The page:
In honor of National Coffee Day this Saturday, I thought it the perfect occasion to share our visit to Costa Rica’s oldest water-driven coffee mill. The family-owned Doka Coffee Estate is located in the foothills just outside of Alajuela and close to the Hotel Buena Vista, where we stayed at the beginning of our trip. While I tend to get very excited about coffee (and by coffee), I wasn’t so sure how my three young children (ages 2 – 7 at the time) would feel about this bit of Costa Rican sightseeing.
Happily, the one-hour tour was led by an enthusiastic guide, Diana, who quickly captured our attention by placing real coffee “cherries” in our hands and inviting us to crush the fruit and liberate the coffee beans inside. While most of us found two coffee beans inside, a few coffee cherries in the group yielded only one – the highly prized peabody coffee bean many afficionados adore.
Diana also shared with us the particulars of the hard work growing and hand-harvesting coffee can be, with most pickers filling ten laundry-size baskets a day for approximately $1 per basket (as shown above). While most of the pickers come to Costa Rica from neighboring Nicaragua, nearly all of the coffee beans are exported from Costa Rica to other countries, where they are custom roasted to the buyer’s specifications (Starbuck’s, etc.).
But in between the harvesting and shipping, is the surprisingly complex system of preparing the coffee beans. First, the coffee cherries are poured into vats, where they must ferment for 40 hours before running through a peeler to remove the slime coating. The beans are able to be filtered and sorted with the smaller peabodies carefully removed into their own batches–all of this done with generations’-old machinery powered by water.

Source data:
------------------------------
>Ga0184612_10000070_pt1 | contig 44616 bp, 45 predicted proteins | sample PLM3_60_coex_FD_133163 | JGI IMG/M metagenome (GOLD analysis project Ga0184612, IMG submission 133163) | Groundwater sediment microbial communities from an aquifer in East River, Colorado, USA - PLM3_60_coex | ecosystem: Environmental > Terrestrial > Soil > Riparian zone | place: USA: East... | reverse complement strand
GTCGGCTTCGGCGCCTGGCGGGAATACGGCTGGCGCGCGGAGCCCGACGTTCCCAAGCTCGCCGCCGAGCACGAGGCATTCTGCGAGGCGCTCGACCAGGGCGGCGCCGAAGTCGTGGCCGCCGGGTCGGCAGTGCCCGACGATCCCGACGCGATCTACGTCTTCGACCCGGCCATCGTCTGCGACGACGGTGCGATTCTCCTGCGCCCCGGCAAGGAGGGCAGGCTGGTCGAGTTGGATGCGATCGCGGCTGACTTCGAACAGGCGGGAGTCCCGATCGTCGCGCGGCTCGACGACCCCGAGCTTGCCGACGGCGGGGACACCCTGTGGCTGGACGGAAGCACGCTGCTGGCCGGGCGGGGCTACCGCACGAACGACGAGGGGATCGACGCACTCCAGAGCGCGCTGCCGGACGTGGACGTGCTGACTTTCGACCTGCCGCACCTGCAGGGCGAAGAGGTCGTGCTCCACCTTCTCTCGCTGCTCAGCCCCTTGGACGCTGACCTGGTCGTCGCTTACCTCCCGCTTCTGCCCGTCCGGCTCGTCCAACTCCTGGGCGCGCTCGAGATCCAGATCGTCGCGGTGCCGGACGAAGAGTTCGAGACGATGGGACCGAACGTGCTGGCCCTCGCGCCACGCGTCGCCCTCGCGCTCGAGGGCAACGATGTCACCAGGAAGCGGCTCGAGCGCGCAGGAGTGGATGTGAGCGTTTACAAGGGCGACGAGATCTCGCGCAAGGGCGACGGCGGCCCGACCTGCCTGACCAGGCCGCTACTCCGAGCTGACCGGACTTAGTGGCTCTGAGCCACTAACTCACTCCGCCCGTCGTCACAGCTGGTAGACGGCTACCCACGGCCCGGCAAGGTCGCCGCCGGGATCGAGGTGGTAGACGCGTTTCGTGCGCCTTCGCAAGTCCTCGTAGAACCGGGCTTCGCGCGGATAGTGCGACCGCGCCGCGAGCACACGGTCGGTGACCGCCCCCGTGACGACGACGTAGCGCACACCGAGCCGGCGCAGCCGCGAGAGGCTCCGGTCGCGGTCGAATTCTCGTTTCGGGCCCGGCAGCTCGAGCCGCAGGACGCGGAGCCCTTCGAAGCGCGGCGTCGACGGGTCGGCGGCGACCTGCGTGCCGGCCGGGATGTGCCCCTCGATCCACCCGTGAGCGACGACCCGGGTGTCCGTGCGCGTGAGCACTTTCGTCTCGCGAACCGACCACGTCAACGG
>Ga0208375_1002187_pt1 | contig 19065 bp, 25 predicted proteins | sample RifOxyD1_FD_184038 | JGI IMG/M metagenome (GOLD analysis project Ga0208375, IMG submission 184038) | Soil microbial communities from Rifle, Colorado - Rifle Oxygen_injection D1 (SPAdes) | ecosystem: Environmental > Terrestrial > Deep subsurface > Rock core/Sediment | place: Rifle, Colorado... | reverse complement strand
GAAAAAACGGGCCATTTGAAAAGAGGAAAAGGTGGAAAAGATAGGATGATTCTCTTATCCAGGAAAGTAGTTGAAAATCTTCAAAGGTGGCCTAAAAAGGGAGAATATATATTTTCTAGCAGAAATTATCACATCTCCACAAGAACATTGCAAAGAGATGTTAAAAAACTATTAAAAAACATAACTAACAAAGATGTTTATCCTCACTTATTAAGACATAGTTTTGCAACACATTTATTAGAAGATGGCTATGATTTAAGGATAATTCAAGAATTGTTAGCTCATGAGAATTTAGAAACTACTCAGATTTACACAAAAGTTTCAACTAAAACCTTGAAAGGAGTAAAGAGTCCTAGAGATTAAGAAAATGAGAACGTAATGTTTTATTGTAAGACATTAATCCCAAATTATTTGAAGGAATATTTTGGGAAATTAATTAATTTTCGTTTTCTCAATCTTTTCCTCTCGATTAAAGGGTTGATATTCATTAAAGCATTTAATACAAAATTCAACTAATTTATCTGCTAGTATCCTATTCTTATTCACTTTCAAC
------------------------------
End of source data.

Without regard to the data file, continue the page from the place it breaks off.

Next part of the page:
Once the coffee beans move on to the next station, they are hand-raked every 30 minutes during the sun-drying process (cross your fingers for no rain!).
Finally, the coffee beans are ready to sack up and send off to buyers around the world. Each coffee buyer will have its beans roasted to its own specifications for its own coffee products. Only a very small portion of Doka’s beans are roasted here in the family’s 50-year-old coffee roasting machines and sold to visitors.
One surprising thing I learned before our tour ended is that, contrary to popular belief, the darker the roast, the lower the aciditiy of the coffee. So that dark “French Roast” I adore or “Italian Roast” (officially the darkest of roasts) is actually much more gentle on my stomach than a lighter roast coffee (“European” being the lightest).
So how did the kids do? The older two seemed to follow along very well, though the 2-year-old did get a bit antsy now and then. It was easy for one of us to take a turn walking with him around the perimter of whichever area we were at, as he hunted butterflies, examined equipment, or checked out a beautifully painted ox cart. In the end the three agreed they enjoyed the tour a lot – though it could have been the chocolate coffee beans talking (complimentary with coffee samples at the end of the tour).
For more information about Doka Coffee Estate in Costa Rica, click here to visit their website.
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